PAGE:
31st State Senate Race About to Heat Up!

    326
    26
    SHARE

    So far, Arlington County Board (NOT “Board of Supervisors,” as she oddly keeps calling it) Member Barbara Favola has had the Democratic nomination race in the 31st State Senate district all to herself (well, she HAS shared it with her real estate developer “friends,” who have been pouring money into her campaign in spite of the Arlington County Board’s informal policy that members should NOT take money from developers with business before the Board).

    However, all that’s about to change, as we will explain below. For those of us who prefer REAL Democracy as opposed to Indonesian-style “Guided Democracy” — in which the “leader” (Dick Saslaw, Mary Magaret Whipple) usess heavy-handed efforts to “clear the field” for their preferred candidate (Barbara Favola) — all we can say is, “it’s about time!”

    First, it now appears 99.9% certain that – as we reported the other day — U.S. Army Lt. Colonel Jaime Areizaga-Soto, and former aide to Mary Margaret Whipple (now that’s an interesting twist, eh?), will be running for the 31st State Senate District nomination (and will announce at the next Arlington County Democratic Committee meeting in the first week of May). The following is a screenshot of his upcoming website, currently under construction. In addition, I’m hearing that Englin Consulting will be heavily involved in helping Areizaga-Soto.

    Lots more on the “flip!”

    In other news, see this morning’s Washington Examiner article for news on Ben Tribbett’s increasingly likely run for the Democratic nomination in this district. The way I see this one, if you want a fighter who will shake things up in Richmond, and if you want an independent progressive who will not take orders from Dick Saslaw (or anyone else), then Ben Tribbett’s got to be a candidate who grabs your attention!

    Third, I’m hearing that the Favola campaign’s experiencing some turbulence, with its top consultant – Liz Chadderdon, president of the Chadderdon Group – apparently quitting the Favola campaign yesterday. Personally, I wouldn’t be surprised to see Chadderdon helping Areizaga-Soto at some point, but we’ll see. Anyway, it looks like there will soon be (at least) two additional candidates in the 31st State Senate district Democratic nomination contest, in spite of “leadership”‘s heavy-handed attempts to prevent Democracy from taking place (why? very simple: Saslaw wants someone he can control, and also doesn’t want a “divisive” primary – in these people’s minds, primaries are almost always bad things – that would siphon money away and leave Democrats vulnerable to the likely Republican nominee, who apparently is worth hundreds of millions of dollars.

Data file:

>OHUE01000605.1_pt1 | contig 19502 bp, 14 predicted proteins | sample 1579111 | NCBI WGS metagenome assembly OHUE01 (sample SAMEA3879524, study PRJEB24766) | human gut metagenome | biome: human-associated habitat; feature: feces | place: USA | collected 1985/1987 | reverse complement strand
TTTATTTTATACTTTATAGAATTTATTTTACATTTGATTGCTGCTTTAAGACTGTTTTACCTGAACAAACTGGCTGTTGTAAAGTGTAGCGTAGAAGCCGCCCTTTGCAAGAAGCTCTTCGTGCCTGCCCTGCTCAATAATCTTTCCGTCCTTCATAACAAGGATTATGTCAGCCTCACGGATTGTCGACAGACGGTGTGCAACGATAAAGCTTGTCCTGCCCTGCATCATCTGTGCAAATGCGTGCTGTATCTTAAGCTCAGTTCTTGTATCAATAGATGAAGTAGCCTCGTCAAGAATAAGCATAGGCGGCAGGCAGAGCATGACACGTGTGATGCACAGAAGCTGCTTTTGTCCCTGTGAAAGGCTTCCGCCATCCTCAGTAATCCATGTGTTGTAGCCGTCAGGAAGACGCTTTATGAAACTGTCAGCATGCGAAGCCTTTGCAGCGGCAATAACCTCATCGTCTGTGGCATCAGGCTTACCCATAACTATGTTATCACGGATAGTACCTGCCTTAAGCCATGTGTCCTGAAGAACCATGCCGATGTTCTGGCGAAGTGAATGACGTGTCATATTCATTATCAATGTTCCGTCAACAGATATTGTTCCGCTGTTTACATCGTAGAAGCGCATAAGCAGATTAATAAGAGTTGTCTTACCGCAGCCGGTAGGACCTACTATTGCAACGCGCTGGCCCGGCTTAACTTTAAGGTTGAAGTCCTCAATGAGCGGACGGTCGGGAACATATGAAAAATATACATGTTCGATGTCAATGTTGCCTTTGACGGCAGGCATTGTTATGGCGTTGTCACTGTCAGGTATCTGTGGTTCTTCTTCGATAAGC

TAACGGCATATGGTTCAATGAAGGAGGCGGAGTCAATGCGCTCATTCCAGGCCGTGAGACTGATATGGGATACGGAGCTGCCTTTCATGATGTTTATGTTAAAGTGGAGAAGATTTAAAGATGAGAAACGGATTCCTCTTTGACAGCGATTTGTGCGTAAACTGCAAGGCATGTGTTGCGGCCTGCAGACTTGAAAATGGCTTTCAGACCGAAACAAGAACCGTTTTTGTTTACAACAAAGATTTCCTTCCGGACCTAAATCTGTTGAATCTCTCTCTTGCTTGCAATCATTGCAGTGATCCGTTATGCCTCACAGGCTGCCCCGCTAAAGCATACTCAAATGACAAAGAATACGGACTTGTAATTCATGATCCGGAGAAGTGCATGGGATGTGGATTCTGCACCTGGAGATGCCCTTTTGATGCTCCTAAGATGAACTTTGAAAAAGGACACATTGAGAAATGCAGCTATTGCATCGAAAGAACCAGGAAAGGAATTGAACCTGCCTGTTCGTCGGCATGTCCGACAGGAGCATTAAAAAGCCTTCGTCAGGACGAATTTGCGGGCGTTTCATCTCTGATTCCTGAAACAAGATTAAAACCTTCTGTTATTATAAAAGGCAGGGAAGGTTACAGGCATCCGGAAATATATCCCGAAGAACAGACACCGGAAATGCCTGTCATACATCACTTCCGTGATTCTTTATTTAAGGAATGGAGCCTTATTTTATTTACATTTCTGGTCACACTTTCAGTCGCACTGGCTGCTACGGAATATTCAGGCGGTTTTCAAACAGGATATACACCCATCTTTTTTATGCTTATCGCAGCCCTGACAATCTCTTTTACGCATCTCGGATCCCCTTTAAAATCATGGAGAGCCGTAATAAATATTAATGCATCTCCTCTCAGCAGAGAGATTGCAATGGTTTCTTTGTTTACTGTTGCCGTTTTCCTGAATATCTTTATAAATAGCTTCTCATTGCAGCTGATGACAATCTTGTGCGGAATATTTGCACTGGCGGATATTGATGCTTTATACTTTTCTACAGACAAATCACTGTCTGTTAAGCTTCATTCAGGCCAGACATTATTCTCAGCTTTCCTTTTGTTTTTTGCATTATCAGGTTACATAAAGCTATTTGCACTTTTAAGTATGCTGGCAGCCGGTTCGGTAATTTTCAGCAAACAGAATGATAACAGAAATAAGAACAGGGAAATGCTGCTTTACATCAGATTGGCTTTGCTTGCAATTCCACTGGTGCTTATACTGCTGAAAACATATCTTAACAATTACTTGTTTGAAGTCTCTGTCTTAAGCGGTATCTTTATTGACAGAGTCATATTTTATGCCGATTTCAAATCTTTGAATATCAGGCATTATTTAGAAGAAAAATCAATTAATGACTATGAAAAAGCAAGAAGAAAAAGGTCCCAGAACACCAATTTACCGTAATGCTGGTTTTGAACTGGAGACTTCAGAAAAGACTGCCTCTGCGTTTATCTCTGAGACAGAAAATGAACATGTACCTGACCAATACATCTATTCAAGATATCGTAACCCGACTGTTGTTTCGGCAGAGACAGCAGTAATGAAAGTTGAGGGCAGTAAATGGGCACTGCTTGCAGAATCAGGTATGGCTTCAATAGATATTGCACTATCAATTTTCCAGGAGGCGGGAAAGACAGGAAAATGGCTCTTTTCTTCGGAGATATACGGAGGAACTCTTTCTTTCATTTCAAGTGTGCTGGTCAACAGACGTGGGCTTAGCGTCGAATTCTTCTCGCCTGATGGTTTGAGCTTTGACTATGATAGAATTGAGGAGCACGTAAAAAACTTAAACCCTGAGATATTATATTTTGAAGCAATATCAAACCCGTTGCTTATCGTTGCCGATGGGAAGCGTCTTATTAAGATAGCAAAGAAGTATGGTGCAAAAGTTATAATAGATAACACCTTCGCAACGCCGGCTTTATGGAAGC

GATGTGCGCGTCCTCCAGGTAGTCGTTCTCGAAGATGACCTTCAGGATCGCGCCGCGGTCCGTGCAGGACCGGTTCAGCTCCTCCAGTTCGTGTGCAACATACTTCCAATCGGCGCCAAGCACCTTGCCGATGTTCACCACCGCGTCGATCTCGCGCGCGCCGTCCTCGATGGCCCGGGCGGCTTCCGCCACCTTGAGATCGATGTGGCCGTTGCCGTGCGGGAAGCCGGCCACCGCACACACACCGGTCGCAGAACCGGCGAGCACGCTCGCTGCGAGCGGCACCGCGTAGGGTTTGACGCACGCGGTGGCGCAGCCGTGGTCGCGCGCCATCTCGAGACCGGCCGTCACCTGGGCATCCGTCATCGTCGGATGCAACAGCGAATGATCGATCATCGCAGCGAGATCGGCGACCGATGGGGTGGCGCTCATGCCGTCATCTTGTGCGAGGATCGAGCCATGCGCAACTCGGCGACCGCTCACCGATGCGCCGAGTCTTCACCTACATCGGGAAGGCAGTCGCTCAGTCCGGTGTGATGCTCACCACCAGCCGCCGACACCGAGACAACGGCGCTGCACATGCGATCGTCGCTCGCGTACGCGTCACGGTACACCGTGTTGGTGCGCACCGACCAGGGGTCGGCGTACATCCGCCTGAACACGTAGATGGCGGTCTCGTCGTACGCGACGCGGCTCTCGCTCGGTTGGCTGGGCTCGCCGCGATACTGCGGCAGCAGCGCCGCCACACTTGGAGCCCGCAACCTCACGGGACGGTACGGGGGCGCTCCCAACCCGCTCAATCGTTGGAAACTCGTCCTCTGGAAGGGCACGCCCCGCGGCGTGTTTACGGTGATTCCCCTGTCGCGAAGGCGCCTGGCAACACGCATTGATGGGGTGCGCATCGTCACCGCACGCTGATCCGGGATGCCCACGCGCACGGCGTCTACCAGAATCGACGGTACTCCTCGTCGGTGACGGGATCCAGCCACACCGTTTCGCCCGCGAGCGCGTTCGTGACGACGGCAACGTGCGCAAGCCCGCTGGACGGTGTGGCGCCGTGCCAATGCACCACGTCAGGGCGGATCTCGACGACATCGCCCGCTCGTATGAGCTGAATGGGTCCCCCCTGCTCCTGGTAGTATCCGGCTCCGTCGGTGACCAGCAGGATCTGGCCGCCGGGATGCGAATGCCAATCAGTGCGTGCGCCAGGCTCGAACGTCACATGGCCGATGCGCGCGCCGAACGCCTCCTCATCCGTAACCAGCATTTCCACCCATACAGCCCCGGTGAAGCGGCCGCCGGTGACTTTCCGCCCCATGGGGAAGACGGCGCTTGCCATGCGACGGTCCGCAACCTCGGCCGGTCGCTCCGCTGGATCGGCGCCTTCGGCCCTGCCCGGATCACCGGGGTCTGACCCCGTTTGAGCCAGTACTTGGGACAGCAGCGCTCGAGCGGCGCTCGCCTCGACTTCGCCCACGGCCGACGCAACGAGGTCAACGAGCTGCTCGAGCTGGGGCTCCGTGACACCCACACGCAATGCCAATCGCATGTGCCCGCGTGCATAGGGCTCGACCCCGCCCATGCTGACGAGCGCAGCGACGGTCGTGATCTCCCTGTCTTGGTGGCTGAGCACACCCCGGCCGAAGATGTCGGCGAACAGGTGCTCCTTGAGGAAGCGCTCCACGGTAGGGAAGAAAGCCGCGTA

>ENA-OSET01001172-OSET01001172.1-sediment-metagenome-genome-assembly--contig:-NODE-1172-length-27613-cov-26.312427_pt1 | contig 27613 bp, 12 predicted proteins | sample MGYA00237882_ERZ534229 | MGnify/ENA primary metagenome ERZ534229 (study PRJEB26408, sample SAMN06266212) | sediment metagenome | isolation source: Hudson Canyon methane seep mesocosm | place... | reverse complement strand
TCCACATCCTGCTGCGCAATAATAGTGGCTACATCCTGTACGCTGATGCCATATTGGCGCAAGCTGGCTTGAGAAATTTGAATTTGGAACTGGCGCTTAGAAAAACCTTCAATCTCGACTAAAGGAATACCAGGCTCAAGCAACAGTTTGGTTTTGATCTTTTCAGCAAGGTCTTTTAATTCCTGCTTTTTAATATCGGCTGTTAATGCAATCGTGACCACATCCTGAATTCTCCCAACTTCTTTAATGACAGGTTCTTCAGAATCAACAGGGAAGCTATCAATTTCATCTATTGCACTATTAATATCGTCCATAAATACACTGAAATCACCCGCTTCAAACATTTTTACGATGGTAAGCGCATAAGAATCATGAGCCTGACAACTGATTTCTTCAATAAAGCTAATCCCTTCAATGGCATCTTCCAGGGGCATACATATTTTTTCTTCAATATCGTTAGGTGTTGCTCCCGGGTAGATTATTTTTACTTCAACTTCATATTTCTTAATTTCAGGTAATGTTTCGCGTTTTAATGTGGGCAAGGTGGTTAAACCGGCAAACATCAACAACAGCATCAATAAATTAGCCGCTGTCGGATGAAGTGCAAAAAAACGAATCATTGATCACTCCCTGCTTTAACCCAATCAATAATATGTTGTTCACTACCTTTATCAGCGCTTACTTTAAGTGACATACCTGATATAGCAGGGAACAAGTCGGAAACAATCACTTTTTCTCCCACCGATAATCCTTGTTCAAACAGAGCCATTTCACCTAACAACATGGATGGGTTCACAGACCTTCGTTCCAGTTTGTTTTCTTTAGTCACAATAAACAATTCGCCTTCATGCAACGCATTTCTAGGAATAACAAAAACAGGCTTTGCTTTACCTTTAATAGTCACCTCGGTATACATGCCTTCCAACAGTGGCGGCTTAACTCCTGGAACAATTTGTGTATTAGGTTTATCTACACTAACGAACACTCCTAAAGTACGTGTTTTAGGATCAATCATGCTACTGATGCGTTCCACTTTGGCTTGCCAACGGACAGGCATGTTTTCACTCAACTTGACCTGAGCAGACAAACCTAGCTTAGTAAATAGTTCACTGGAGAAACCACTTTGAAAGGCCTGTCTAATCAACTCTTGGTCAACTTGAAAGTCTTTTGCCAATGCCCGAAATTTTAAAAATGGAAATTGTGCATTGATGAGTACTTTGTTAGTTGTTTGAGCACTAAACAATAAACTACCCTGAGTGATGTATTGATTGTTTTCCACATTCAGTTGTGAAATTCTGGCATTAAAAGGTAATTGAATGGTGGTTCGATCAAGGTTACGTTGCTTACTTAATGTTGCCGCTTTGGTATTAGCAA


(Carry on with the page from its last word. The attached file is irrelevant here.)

• They are clearly unethical and inappropriate given the Arlington County Board policy of not accepting such donations. To remedy this situation, Favola should immediately: a) recuse herself from ANY discussions or decisions on business involving real estate developers before the Arlington County Board; or (preferably) b) resign from the Arlington County Board and focus 100% on her run for State Senate.  Option “c” – stay on the board, continue receiving donations from John Shooshan and other major developers with business before the board, etc. – is the option Favola has chosen, but the one that is completely unacceptable given Arlington County Board policy.

    • Peter Rousselot

      The well-documented and widely discussed effort by Dick Saslaw and Mary Margaret Whipple to “clear the field” of candidates (other than Barbara Favola) for the Democratic nomination in Virginia Senate 31 constitutes unacceptable behavior for Virginia Democrats in the 21st century. As the former Chair of the Arlington County Democratic Committee (2006-2010), I am very well aware that we have a deep bench of highly qualified Democrats to run for the Democratic nomination in this now open seat. Our Democratic leaders should be celebrating and nurturing this wealth of talent, not using backroom deals and strong arm tactics to try to stifle it. I am very encouraged to hear that at least Jaime Areizaga and Ben Tribbett actively are considering joining the race for the Democratic nomination in Senate 31.  

    • sbenglin

      Englin Consulting is on board with Jaime.